[erlang-questions] your first choice?

David Welton davidnwelton@REDACTED
Fri Feb 20 16:49:29 CET 2015

> Indeed, the great lure of frameworks are they make prior choices for you
> under the pretense the choices are correct and useful for your problem. By
> making the decisions quickly, you get a minimum viable product faster and
> have a shorter time to market. In turn, you gain the de-facto monopoly
> anyone hopes to get.

It doesn't even need to be about a monopoly, but about just getting
something out there and figuring out if there's a viable business
there at all.

> So you need prior knowledge of what problem you need to solve, or it is
> square pegs through rounds holes all the way down.

You don't necessarily get that, so sometimes it's best to get up and
running quickly and start learning.  Maybe out of 5 features you had
in mind, the customers love 1 and buy your product for it, and don't
care much about the other 4.  It's difficult to know that a priori.

> The crux of my argument is based upon the prior choice of features. First, you need prior knowledge of the framework itself. You need to know its performance model: what is fast and what is slow. You need to know the internal architecture. Otherwise, you are probably worse off than just writing the code. A network effect is apparent: the more you work in a framework, the more accumulated knowledge you have and the faster can you build new stuff. The 10th Rails project is easier to write than the 1st. Second, your problem has to match the frameworks framing, in the sense that the problem space you are facing matches somewhat well with that of the framework. As an example, it is hard to take the MVC pattern and fit into an Event Sourcing/CQRS model. Of course you could learn a new framework, but this requires prior knowledge as well.

You actually may not need to know the framework that intimately.
There are a whole slew of problems that you could solve with pretty
much any old thing out there, given how bad existing solutions are.

> My claim is that any interesting problem has high risk.

For a business, at least, in a lot of cases the risk is 'market' risk,
though: http://ecorner.stanford.edu/authorMaterialInfo.html?mid=2325 -
which may not correspond to an 'interesting problem' in terms of
technology at all.  You could use PHP and MongoDB and whatever other
icky tech, and it'd probably work out if you get that one key thing
that makes people want to buy your product.

As a well-known example from the world of bootstrapped businesses:
http://www.bingocardcreator.com/ which has been amply discussed
online.  He originally made it as a downloadable Java program, then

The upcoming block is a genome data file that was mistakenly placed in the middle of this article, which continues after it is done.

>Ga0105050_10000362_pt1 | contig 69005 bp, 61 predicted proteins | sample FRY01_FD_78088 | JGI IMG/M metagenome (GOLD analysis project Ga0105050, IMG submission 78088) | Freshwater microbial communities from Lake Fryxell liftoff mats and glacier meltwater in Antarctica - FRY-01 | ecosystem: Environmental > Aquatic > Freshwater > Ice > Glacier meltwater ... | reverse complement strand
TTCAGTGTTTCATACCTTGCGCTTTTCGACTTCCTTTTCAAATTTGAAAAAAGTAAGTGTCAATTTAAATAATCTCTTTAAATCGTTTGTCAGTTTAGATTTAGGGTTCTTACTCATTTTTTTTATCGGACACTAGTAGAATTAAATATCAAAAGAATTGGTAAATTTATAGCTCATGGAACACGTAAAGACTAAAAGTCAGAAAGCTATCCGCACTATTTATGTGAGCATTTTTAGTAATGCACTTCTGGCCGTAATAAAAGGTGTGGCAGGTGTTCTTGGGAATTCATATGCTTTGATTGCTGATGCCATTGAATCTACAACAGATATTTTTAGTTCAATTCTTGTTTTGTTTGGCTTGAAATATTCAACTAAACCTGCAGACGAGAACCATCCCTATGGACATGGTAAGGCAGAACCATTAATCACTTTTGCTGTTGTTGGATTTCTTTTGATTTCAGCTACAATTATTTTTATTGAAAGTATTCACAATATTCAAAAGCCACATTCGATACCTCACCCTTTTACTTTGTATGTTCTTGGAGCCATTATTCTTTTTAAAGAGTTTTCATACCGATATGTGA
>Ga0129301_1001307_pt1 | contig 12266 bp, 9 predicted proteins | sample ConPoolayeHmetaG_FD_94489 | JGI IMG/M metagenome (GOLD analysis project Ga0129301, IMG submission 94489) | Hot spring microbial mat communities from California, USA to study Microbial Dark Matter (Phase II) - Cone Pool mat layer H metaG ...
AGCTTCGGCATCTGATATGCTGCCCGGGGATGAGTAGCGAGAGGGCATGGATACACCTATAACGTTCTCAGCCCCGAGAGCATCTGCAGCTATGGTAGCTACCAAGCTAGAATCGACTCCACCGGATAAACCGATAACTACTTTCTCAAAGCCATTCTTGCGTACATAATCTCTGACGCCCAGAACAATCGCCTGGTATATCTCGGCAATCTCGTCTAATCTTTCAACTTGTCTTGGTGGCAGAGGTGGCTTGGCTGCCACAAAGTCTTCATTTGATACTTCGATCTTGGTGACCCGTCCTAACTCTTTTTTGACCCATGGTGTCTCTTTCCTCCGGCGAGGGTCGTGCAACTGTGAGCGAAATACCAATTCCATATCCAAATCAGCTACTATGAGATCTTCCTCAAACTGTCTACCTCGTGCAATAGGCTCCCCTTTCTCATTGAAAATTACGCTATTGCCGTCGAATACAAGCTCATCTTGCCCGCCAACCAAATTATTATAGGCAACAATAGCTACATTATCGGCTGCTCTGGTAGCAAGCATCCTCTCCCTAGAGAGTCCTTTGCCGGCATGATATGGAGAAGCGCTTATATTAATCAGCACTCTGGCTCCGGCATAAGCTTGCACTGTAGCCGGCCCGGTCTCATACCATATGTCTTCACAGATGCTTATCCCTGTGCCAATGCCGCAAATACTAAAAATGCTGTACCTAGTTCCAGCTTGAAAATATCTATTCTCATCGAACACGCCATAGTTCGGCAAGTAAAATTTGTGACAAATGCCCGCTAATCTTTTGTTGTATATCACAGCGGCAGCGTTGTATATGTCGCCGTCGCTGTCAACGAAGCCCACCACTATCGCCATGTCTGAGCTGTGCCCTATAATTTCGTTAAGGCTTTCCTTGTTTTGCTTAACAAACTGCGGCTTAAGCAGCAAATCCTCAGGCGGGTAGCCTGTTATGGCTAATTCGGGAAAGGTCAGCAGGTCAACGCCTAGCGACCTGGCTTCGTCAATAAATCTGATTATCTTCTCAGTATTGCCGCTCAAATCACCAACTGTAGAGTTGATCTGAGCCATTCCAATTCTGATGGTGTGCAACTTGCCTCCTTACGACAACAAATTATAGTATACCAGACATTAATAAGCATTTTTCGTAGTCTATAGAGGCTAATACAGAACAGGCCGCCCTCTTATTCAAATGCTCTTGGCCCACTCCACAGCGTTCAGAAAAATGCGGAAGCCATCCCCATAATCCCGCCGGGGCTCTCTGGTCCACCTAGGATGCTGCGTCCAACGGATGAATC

redid it as a Rails web application. Realistically, I'm sure he could
have used pretty much any old thing he knew well enough: the
'interesting' part of BCC is not the technology, but the marketing he
put into it.

>  In turn, any
> interesting problem is unknown by definition. Hence, you don't know a priori
> if your framework fits the problem in any way, and learning one is more or
> less hit-or-miss. You may get a lucky strike, but it was definitely not by
> considerate aiming of the weapon.

>From that point of view, even tools carry risks.  Twitter started with
Ruby on Rails, which, much as it's nice for some things, is manifestly
the wrong thing to be using for what they do.  Postgres, which I
happen to like a lot, is the wrong thing for some problems.  Erlang
itself is the wrong tool if you need every last bit of performance
from your CPU to crunch numbers.  And yet Erlang is still probably not
a bad starting place if you don't know that ahead of time: you could
use it to manage the number crunching code, and you're likely to get
some kind of system up and running a bit quicker than if you hand code
it in C.

> This is why I prefer tools to frameworks. For a risky problem, the freedom
> of picking tools for the job dwarf the advantage of using a framework. I
> thrive much better by gluing my own solution together.

Backing away from the abstractions, the guy asked about creating a web
application.  That's a known problem and involves some of the

* A web server.
* Something to connect it to to run code dynamically, rather than
simply serve static web pages.
* Some kind of templating system.
* Some kind of data store.

Having a starting place that does all of that is a good jumping off
point for working on whatever it is that is actually interesting to
customers.  Having something to start from also means you will
discover sooner, rather than later, if it's not adequate for what you
need, and give you firmer ideas about what you actually do need.

This is also an information asymmetry problem: people who are just
getting started are the ones least able to evaluate a bunch of
disparate tools, so giving them something that at least *works* out of
the box is going to save them time and give them a leg up to a point
where they are more comfortable, understand more things, and are able
to start making any decisions about replacing bits and pieces or doing
things differently.

David N. Welton



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